Affiliation: School of Sciences & Mathematics
The goal of the bachelor’s degree program in computer science is to educate a graduate with a broad intellectual base, well-developed interpersonal, analytical and problem-solving skills, and a mastery of the appropriate elements of the discipline of computer science. Graduates should be well-qualified for advanced study in strong graduate programs or employment in a professional career requiring extensive preparation in computer science.
THE DEGREE PROGRAM
The major requirements of the BS degree program for computer science majors are based on the curriculum recommendations of the Association for Computing Machinery and the Computer Society of IEEE. In addition to the University’s Liberal Studies Program, the major requires support including two semesters of calculus, one semester of statistics, a semester of General Chemistry, College Physics, Physics with Calculus, or Introductory Biology, and an additional mathematics or science course.
The major program consists of a core of courses, followed by five elective courses. The core comprises two introductory courses that focus on concepts, programming, and simple data structures, followed by courses that examine the mathematical structures that are important in computer science, the theoretical foundation of computing, systems programming, computer architecture, data structures, and the ethics of computing. The five electives are selected from three categories to allow the student to develop expertise while following his or her interests.
A freshman seminar introduces the students to faculty in the major and to the Computer Science program. The seminar also gives freshmen opportunities for interaction with fellow majors. Graduating computer science majors take a senior seminar to assist their transition from undergraduate study to graduate study or the work force. The senior seminar includes a review for exit exams, résumé writing, and job search techniques. A capstone experience is also required of computer science majors, giving them the opportunity to integrate the areas of knowledge acquired in the major.
Overview of the Computer Science Introductory Courses
Computer science majors take CS 180 and CS 181, Foundations of Computer Science I and II, CS 191 Computing Structures, and CS 291 Models of Computation. This collection of courses is an introduction to computer science and to the mathematical foundations of computing.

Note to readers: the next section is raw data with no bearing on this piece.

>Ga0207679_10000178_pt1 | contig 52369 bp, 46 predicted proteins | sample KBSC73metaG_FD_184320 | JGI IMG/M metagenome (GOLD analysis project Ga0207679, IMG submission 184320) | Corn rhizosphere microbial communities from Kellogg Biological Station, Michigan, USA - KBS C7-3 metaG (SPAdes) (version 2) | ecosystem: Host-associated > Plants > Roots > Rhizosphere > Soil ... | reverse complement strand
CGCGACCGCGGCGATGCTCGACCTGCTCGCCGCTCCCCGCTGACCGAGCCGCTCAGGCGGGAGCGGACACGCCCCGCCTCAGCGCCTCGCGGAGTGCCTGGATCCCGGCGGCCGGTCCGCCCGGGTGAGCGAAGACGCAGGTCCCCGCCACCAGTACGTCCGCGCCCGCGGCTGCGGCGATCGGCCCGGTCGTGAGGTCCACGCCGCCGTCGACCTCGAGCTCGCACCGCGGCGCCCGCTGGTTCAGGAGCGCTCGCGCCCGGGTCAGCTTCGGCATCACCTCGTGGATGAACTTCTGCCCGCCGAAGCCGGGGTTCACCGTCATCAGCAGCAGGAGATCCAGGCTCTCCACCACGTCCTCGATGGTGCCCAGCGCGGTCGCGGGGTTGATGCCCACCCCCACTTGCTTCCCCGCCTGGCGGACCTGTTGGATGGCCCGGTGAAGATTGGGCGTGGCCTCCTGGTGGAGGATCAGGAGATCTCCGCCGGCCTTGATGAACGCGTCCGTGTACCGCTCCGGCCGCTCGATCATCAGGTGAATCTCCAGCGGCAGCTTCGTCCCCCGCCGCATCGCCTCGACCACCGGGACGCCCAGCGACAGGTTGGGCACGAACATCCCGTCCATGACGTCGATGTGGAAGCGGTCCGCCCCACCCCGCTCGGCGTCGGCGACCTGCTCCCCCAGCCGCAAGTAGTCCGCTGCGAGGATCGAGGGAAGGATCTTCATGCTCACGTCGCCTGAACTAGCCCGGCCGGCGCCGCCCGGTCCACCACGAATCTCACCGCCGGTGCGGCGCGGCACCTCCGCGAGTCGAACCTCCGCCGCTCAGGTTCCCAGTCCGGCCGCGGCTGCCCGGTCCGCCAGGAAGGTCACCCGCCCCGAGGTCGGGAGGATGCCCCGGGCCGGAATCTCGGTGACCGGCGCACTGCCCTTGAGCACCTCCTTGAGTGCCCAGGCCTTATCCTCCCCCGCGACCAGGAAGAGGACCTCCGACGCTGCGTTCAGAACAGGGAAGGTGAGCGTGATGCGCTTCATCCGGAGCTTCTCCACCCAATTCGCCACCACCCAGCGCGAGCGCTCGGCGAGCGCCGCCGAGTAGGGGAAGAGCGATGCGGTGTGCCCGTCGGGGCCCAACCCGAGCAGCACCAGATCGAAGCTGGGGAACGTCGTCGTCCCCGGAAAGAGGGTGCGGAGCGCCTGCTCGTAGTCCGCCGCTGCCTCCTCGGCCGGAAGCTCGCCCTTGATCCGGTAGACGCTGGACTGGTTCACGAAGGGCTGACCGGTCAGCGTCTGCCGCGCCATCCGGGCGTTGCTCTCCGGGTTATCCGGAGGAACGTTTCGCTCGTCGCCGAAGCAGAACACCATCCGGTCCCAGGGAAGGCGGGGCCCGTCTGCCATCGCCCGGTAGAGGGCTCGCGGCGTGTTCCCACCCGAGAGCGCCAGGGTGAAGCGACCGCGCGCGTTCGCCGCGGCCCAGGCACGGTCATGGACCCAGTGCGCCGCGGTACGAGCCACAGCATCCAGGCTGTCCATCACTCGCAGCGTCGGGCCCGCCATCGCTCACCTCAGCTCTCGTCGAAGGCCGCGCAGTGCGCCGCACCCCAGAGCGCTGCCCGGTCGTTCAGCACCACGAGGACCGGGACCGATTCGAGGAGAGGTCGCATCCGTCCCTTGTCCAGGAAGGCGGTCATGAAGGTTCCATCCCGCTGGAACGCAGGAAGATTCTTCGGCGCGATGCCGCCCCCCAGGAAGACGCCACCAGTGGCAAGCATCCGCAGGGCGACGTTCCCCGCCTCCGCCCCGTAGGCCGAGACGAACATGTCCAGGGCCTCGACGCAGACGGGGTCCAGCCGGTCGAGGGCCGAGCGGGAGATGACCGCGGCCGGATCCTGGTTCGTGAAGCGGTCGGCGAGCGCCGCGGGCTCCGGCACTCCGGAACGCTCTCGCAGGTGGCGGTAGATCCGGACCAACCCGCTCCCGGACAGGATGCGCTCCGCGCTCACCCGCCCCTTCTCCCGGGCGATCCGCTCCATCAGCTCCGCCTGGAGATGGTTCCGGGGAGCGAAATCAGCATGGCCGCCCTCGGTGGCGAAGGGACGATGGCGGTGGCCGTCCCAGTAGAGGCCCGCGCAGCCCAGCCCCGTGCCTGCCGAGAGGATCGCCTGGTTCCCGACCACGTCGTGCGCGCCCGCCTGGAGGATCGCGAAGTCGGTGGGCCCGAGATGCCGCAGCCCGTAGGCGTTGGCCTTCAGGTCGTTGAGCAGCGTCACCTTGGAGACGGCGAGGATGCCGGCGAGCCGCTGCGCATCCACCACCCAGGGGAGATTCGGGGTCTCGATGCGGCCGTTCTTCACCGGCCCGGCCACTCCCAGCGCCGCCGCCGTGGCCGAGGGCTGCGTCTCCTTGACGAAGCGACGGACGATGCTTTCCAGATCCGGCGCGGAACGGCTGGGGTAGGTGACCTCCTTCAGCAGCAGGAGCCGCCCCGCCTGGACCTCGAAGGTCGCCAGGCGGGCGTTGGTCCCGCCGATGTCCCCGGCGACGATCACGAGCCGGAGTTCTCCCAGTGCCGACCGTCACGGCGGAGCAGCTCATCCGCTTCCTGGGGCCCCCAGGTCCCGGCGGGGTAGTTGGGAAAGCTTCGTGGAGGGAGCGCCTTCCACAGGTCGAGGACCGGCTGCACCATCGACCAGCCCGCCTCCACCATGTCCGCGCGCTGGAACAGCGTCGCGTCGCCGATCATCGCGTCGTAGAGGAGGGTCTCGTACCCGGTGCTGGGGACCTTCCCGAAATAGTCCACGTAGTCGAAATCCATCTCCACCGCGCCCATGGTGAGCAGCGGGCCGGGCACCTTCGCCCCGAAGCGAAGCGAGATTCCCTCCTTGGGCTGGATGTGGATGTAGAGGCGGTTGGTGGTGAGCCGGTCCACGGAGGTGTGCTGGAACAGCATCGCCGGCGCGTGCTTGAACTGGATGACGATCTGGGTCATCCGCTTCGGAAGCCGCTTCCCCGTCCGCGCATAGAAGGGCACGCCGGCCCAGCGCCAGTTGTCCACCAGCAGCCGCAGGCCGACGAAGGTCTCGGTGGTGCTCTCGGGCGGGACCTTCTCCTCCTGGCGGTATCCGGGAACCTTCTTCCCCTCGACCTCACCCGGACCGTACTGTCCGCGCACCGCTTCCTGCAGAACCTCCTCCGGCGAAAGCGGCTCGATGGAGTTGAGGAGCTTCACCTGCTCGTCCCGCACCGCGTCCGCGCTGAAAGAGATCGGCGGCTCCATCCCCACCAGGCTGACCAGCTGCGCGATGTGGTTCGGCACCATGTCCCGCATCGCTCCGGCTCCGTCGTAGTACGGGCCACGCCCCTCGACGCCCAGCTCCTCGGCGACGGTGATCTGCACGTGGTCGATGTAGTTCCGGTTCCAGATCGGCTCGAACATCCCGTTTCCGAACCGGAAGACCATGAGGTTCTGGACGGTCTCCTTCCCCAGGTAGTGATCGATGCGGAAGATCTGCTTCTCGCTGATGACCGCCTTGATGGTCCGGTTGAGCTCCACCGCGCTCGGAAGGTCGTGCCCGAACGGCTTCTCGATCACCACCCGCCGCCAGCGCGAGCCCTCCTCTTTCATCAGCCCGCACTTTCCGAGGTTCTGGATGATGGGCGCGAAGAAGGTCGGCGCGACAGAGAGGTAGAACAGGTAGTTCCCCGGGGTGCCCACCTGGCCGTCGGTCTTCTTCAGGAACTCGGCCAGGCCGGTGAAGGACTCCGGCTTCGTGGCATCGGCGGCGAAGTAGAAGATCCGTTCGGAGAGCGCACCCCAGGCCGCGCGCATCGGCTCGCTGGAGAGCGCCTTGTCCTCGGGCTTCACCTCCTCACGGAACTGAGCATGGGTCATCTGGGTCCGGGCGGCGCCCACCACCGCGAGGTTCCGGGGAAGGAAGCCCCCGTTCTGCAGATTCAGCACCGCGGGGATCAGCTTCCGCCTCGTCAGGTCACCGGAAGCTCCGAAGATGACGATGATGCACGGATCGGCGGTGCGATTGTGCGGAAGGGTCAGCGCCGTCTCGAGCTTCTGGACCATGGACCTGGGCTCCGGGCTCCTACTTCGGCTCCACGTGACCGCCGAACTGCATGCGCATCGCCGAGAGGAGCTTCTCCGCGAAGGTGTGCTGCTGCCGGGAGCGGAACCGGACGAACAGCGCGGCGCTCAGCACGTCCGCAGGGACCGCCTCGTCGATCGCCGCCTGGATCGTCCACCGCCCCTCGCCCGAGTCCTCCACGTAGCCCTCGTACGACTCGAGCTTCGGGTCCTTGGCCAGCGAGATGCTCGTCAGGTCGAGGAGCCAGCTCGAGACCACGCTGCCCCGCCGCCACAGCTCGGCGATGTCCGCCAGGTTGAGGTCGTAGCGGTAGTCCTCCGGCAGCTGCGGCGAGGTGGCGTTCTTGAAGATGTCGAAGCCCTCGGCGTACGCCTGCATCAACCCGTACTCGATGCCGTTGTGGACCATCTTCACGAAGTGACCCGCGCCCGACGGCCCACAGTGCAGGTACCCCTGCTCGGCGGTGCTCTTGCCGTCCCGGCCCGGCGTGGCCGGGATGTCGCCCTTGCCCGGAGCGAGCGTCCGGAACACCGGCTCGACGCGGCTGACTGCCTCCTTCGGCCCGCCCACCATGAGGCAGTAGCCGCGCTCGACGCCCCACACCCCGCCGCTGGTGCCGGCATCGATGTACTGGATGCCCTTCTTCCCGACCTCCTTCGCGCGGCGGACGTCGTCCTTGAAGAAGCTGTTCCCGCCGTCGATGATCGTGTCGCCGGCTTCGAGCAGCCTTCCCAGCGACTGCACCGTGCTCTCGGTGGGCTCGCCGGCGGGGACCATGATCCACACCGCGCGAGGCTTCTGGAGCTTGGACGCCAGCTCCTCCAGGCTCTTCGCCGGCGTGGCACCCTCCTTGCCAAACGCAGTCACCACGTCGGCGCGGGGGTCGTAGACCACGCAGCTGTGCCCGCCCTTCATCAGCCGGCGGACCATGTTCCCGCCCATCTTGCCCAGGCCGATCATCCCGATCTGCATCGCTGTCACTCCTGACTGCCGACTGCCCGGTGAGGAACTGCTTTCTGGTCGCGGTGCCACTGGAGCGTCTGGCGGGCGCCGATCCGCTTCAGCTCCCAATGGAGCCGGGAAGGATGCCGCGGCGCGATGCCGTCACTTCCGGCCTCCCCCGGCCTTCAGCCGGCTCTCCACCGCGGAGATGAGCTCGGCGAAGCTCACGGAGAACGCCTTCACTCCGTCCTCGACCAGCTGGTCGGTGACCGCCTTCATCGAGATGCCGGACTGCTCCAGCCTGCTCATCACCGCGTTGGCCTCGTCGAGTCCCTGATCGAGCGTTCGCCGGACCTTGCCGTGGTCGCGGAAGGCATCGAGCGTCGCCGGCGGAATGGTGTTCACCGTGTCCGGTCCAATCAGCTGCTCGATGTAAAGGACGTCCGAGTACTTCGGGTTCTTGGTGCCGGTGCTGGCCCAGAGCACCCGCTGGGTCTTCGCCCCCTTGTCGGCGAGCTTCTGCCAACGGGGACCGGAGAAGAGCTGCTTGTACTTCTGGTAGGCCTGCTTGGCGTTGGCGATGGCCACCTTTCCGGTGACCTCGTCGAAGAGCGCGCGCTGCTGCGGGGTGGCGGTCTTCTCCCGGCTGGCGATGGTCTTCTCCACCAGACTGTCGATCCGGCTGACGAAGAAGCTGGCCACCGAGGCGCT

Non-majors may take these courses as well, but those who want to learn the elements of programming usually take CS 170 Introduction to Computing I instead of CS 180. This course focuses on the use of computers as a tool and is suitable for mathematics or other majors who wish to take a programming course or to minor in computer science. For those who then want to take more courses, CS 172 Ada Fundamentals gives the additional material needed to bridge the difference between CS 170 and CS 180. For those wishing to complete a Computer Science major after taking CS 170 and CS 172, these two courses substitute for CS 180.
Several opportunities are available for students to pursue their interests and become involved in learning communities, and to get acquainted with peers and faculty outside classroom settings. A student chapter of the Association for Computing Machinery, a national professional society for computer scientists, hosts guest speakers, capstone presentations and works on service projects. The Computer Gaming Association (CGA) strives to bring Truman gamers together and to enrich the gaming community on campus. CGA administers a gaming league and various gaming ladders every semester, and it hosts at least one LAN gaming convention event each year. The Free Software Club of Kirksville is a group of students and faculty that promote the use of free software including Linux. The Tru Women in Computer Science (TWiCS) is an organization of women students who have an interest in computer science. TWiCS is partially supported by a grant from the Boeing Company. TWiCS members support each other and have fun through hands-on activities, discussions, outside speakers, tutoring sessions, field trips, and social events.
A group of faculty and students from the Departments of Biology, Computer Science, Mathematics, and Statistics are teaming up to explore opportunities for study that exist at the intersection of the biological and mathematical sciences. This hot field is often referred to as mathematical biology, and is of growing importance to pharmaceutical, agricultural, medical, and research institutions. There is an ongoing research program in bioinformatics involving students and faculty.
There are also opportunities to work with faculty and other students in the form of employment as tutors or graders for lower-level computer science courses.
DEPARTMENTAL HONORS IN COMPUTER SCIENCE
Honors in Computer Science may be earned by:
- Maintaining an overall grade point average of 3.5,
- Maintaining a major grade point average of 3.5,
- Scoring at or above the 80th percentile on the senior exam,
- Demonstrating excellence in scholarship by producing a scholarly paper or project, and
- Receiving the approval of a majority of the regular faculty in computer science.